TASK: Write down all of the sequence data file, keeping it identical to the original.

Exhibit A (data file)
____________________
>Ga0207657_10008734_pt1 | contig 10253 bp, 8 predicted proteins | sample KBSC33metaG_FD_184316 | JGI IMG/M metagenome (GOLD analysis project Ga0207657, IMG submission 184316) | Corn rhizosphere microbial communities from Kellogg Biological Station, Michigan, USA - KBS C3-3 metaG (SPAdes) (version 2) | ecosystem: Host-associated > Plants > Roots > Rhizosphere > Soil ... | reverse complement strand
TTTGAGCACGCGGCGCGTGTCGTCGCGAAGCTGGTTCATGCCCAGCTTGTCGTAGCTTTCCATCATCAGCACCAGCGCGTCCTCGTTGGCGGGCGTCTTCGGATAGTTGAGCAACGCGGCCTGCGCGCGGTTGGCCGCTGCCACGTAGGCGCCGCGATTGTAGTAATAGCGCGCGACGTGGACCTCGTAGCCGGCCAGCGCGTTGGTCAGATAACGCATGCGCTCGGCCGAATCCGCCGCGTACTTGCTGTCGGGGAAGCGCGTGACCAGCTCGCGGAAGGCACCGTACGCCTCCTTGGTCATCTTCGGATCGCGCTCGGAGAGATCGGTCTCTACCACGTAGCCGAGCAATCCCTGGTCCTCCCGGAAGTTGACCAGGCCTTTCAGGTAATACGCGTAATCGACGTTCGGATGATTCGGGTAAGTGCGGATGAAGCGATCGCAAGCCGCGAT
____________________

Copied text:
>Ga0207657_10008734_pt1 | contig 10253 bp, 8 predicted proteins | sample KBSC33metaG_FD_184316 | JGI IMG/M metagenome (GOLD analysis project Ga0207657, IMG submission 184316) | Corn rhizosphere microbial communities from Kellogg Biological Station, Michigan, USA - KBS C3-3 metaG (SPAdes) (version 2) | ecosystem: Host-associated > Plants > Roots > Rhizosphere > Soil ... | reverse complement strand
TTTGAGCACGCGGCGCGTGTCGTCGCGAAGCTGGTTCATGCCCAGCTTGTCGTAGCTTTCCATCATCAGCACCAGCGCGTCCTCGTTGGCGGGCGTCTTCGGATAGTTGAGCAACGCGGCCTGCGCGCGGTTGGCCGCTGCCACGTAGGCGCCGCGATTGTAGTAATAGCGCGCGACGTGGACCTCGTAGCCGGCCAGCGCGTTGGTCAGATAACGCATGCGCTCGGCCGAATCCGCCGCGTACTTGCTGTCGGGGAAGCGCGTGACCAGCTCGCGGAAGGCACCGTACGCCTCCTTGGTCATCTTCGGATCGCGCTCGGAGAGATCGGTCTCTACCACGTAGCCGAGCAATCCCTGGTCCTCCCGGAAGTTGACCAGGCCTTTCAGGTAATACGCGTAATCGACGTTCGGATGATTCGGGTAAGTGCGGATGAAGCGATCGCAAGCCGCGAT